FDA Safety Announcement, "FDA Drug Safety Communication: FDA warns of next-day impairment with sleep aid Lunesta (eszopiclone) and lowers recommended dose" May 15, 2014.
The FDA is warning that the sleep aid Lunesta (eszopiclone) can cause next-day impairment of driving and other activities that require alertness. As a result, the FDA has decreased the recommended starting dose of Lunesta from 3 mg at bedtime to 1 mg at bedtime. Lunesta is a sedative-hypnotic sleep medicine used to treat insomnia in adults. A recent study found that the previously recommended starting dose of 3 mg can cause impairment of driving skills, memory and coordination that can last more than 11 hours after receiving an evening dose. The new lower recommended dose will result in less drug in the blood the next day. The FDA recommends that patients continue to take their prescribed dose and contact their doctors to ask about the most appropriate dose for them.
 FDA Safety Announcement, "FDA Drug Safety Communication: FDA warns of next-day impairment with sleep aid Lunesta (eszopiclone) and lowers recommended dose" May 15, 2014.
A new study appearing in Pediatrics reports that some "sleep machines" marketed to soothe babies to sleep may generate enough noise to damage a baby's hearing. "Sleep machines" are intended to lull babies to sleep with white noise, nature sounds, a heartbeat, or other constant sounds. But in tests of 14 sleep machines, researchers found all were capable of breaking the noise limit recommended for hospital nurseries (50 decibels) and some were capable of decibel levels that exceed the limit for recommended workplace levels (85 decibels).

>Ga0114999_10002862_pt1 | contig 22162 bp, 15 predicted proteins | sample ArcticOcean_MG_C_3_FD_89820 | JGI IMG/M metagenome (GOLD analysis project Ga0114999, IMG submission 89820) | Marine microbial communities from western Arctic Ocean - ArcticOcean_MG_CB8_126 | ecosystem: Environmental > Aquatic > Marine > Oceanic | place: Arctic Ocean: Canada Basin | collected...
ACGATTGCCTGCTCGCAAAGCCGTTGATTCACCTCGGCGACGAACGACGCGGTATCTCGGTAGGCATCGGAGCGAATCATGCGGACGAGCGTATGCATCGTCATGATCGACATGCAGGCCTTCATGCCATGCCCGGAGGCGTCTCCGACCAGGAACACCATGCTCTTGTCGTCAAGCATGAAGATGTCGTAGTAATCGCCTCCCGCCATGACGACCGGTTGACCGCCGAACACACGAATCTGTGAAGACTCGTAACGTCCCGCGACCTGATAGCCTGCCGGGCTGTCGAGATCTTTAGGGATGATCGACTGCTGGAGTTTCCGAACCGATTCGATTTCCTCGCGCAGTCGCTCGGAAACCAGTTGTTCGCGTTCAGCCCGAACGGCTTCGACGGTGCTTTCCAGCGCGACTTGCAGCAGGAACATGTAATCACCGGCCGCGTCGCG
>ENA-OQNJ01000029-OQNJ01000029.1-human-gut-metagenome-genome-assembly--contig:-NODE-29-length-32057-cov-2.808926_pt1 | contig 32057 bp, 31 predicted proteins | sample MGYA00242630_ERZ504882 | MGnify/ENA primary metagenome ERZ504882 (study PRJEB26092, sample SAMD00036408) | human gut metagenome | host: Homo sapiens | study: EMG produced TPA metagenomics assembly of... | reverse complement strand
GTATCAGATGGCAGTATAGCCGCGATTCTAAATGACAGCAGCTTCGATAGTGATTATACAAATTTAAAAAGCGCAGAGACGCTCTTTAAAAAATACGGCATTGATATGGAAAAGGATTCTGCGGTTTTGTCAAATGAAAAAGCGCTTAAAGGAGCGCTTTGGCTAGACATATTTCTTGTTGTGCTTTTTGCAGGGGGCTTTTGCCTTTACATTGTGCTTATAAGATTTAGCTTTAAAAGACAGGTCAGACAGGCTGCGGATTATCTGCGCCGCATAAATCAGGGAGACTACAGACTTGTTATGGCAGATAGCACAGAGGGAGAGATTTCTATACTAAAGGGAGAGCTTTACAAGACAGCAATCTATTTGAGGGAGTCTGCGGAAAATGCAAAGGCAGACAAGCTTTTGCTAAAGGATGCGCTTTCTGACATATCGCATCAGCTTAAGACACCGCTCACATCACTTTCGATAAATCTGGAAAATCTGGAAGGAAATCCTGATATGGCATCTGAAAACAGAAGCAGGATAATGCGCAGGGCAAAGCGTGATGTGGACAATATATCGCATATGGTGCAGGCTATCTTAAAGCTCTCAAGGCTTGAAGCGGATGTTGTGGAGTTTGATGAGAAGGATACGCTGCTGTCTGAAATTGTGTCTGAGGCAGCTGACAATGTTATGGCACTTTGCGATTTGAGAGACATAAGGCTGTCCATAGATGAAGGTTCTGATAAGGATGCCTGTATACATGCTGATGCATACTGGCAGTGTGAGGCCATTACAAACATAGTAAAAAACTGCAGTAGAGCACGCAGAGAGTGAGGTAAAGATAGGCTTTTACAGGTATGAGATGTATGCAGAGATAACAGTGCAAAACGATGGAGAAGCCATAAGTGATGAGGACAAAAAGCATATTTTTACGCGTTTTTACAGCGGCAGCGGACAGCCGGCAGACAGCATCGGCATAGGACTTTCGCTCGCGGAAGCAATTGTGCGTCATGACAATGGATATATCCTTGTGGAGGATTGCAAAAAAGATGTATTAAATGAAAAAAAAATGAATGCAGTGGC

Furthermore, some researchers question whether exposing infants to constant sound all night could have other long-term effects on development. Animal research has found that prolonged exposure to white noise during infancy can alter the brain's processing of sound and the animal's behavior. Because longer-term consequences are unknown, researchers suggest that before buying a sleep machine parents try to soothe babies to sleep in other ways like warm baths and old-fashioned lullabies. And, if using a sleep machine, Dr. Ronald Hoffman of the New York Eye and Ear Infirmary of Mount Sinai recommends keeping the volume low and placing the machines across the room from baby's crib -- advice which is absent from the products' packaging.
 Pediatrics (online March 3, 2014 and in print April 2014)
 NIH HealthDay, "Baby 'Sleep Machines' Could Damage Hearing, Study Suggests" (March 3, 2014).